Cooking oil and grease add flavor to any meal, especially when you are drying that thanksgiving turkey or browning your Brussel sprouts. It is all fun and games until you have to dispose of it.
This article will help you know when and how to dispose of it because doing it the wrong way may cause expensive consequences where spending on a plumber would be the price you pay.
Does It Go Bad?
Cooking oil is something that we rarely buy with the expiry date in mind, at least most of us because it takes up to two years to expire. When it is unopened and stored correctly, it does stay for longer.
Like most food, proper storage is paramount in increasing their shelf life. Once you open it, it should last you a year without going bad. Store it in the pantry and away from direct sunlight. Do not store it in the refrigerator, though.
With time also, the taste of oil changes and becomes rancid. This happens despite proper storage and eventually, its quality changes. You will mostly note this when using it in a salad.
The taste is not as fresh, but the oil can still be useful in cooking. You will also note it has lost its quality by taking a whiff and will smell off. Also, take two tablespoons and heat it. If it smells off, then it is time to get another bottle.
You will not get sick from eating it while rancid, though. It only loses its healthy properties like the antioxidants found in olive oil. They become rancid when a chemical reaction happens that makes the molecules of the oil break down.
If exposed to air, the process is quickened and makes the oil vulnerable to the process. That is why proper storage is essential. When buying it from the store, make sure the oils are packaged in tinted glass containers.
Avoid the clear glass ones that may allow light in and speed up the spoiling process. If you buy the clear containers, cover them with foil on the outside, especially if they are big bottles and may take a while to get used up.
The Best Way To Dispose Of Used Cooking Oil
Like we saw above, you often end up with leftover cooking oil after deep frying or browning beef. The first thought would be to pour it out through the kitchen sink, which clogs the pipes or pouring it outside, which is downright unhealthy.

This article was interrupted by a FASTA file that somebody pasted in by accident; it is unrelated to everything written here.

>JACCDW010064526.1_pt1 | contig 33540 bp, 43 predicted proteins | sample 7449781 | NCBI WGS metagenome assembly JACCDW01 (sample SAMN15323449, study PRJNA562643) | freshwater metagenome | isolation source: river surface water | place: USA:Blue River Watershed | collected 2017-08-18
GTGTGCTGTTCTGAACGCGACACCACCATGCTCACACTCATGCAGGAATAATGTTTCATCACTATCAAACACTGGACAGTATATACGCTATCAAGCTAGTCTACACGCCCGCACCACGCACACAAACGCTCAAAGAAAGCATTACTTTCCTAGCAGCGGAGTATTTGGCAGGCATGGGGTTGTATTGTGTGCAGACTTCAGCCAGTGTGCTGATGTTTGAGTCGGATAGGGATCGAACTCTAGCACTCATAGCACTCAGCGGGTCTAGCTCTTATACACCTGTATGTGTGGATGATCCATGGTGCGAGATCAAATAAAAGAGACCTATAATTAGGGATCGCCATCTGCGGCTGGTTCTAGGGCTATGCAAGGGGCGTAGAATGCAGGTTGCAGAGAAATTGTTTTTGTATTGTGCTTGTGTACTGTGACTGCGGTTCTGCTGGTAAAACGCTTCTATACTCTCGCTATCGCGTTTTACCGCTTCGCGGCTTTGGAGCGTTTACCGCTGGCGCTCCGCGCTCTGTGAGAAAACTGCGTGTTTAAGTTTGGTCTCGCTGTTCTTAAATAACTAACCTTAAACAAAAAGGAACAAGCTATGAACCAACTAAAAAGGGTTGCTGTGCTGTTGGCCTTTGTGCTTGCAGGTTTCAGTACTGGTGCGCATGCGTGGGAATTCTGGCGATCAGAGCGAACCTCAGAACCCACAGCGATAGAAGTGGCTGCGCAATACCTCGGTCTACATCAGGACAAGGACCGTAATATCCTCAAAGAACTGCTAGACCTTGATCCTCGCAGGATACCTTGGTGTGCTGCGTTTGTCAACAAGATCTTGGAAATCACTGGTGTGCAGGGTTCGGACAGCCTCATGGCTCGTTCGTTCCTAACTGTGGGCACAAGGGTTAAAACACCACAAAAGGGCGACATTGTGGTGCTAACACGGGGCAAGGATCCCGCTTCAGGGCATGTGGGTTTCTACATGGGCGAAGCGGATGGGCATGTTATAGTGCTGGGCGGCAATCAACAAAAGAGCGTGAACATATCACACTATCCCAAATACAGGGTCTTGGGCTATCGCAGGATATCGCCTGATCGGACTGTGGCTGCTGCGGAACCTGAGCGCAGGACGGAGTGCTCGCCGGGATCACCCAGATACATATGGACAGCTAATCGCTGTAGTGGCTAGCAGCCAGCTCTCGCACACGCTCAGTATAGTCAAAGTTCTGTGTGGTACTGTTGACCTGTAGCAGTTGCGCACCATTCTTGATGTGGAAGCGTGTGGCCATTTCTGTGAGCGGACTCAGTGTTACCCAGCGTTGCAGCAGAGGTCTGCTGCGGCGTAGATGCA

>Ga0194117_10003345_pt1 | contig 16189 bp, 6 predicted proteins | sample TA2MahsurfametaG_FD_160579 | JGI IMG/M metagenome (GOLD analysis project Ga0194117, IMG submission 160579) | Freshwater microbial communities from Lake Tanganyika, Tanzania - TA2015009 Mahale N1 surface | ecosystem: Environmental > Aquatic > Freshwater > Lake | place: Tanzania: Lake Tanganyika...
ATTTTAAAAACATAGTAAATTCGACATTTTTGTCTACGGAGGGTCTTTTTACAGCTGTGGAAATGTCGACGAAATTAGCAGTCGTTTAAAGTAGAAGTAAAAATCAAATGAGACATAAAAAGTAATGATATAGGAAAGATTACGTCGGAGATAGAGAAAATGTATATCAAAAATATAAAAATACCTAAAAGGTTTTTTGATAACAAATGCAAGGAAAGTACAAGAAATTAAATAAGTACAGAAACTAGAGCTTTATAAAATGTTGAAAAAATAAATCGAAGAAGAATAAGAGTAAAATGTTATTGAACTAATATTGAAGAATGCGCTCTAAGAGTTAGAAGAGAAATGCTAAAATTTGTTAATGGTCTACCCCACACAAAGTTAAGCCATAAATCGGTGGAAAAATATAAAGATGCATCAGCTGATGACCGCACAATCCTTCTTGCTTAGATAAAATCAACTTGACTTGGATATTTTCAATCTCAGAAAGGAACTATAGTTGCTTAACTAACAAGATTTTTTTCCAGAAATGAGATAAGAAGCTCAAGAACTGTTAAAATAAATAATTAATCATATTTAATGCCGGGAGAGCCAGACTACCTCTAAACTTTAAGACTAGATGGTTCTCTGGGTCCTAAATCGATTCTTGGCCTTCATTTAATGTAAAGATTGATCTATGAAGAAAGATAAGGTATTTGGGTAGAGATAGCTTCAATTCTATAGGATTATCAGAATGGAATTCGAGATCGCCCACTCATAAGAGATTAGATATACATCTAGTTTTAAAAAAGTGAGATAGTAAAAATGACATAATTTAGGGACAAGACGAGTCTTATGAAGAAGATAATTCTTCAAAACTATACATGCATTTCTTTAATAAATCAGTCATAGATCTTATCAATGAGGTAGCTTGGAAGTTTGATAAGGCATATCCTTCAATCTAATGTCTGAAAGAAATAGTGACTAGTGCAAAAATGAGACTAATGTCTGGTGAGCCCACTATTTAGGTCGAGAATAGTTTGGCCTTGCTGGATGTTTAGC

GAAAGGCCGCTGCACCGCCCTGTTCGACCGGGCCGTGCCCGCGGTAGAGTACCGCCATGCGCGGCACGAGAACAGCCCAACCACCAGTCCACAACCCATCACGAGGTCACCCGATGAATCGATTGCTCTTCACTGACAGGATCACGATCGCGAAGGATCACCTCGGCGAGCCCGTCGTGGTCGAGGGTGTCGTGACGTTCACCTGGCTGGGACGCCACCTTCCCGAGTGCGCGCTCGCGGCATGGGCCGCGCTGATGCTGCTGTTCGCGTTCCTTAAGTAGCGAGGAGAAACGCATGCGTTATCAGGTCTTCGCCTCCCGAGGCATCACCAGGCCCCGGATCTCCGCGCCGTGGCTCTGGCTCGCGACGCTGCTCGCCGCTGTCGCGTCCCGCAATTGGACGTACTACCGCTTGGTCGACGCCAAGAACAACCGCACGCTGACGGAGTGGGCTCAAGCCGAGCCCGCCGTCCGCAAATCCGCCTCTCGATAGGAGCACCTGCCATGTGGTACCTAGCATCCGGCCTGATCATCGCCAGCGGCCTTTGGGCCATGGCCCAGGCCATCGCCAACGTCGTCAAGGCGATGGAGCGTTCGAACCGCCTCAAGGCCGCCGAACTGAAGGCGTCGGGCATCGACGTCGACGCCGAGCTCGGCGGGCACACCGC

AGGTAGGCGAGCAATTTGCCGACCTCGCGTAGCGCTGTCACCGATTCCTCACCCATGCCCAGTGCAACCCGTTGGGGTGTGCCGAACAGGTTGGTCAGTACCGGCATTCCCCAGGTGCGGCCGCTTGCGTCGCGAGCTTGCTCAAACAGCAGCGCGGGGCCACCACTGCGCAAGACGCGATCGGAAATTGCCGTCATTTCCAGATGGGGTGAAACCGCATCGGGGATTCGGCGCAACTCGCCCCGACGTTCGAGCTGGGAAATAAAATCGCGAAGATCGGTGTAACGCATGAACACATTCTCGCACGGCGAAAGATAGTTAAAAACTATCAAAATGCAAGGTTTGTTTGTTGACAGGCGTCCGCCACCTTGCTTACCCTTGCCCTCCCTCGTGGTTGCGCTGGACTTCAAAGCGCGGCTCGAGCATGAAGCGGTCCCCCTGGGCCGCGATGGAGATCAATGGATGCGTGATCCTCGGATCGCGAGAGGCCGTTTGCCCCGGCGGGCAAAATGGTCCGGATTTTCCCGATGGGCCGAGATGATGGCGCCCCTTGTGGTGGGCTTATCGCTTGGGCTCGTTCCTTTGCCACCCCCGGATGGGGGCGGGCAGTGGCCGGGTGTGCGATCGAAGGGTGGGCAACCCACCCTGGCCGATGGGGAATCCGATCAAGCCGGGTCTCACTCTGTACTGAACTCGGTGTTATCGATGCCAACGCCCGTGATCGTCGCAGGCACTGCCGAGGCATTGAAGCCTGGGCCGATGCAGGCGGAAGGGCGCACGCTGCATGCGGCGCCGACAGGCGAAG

Reusing it is always an option, but if it is spoilt, there are easy ways of getting rid of it.
- Pour into a disposable container – Let it cool first, then pour it in a non-recyclable container with a lid then, throw it in the garbage. Make sure it will not spill. Non Recyclable containers are such as milk cartons or wax or plastic-lined paper containers. Styrofoam container is also a good option.
- Let it solidify – To dispose of it well, refrigerate it first to make it hard. Transfer it to an old can and put it in the freezer. Once it is solid and can come slide out of the can, throw it out. If you have just a little of it, cool it, then put it in a plastic trash bag. Close it then dispose of it.
- Garbage disposal system – This is for those who regularly fry stuff and need to get rid of used oil. The more straightforward way would be to get a grease disposal system with a plastic receptacle lined with aluminum foil and hold 32 ounces of oil. Get a bag where you will be pouring into then sealing it well for disposal.
- Collection program – Some towns have collection programs that collect used cooking oil and turn it into biodiesel. Check Earth911 to see if there is any recycler near you that can help with that.
Can You Reuse Cooking Oil?
Many people are skeptical about reusing oil because it seems messy and unhealthy. You may have overestimated and used too much oil. Trust me pouring it out would be a stab in your wallet, especially if you used peanut oil.
Reusing oil is not a bad idea, but you will need to consider next time you use your frying oil.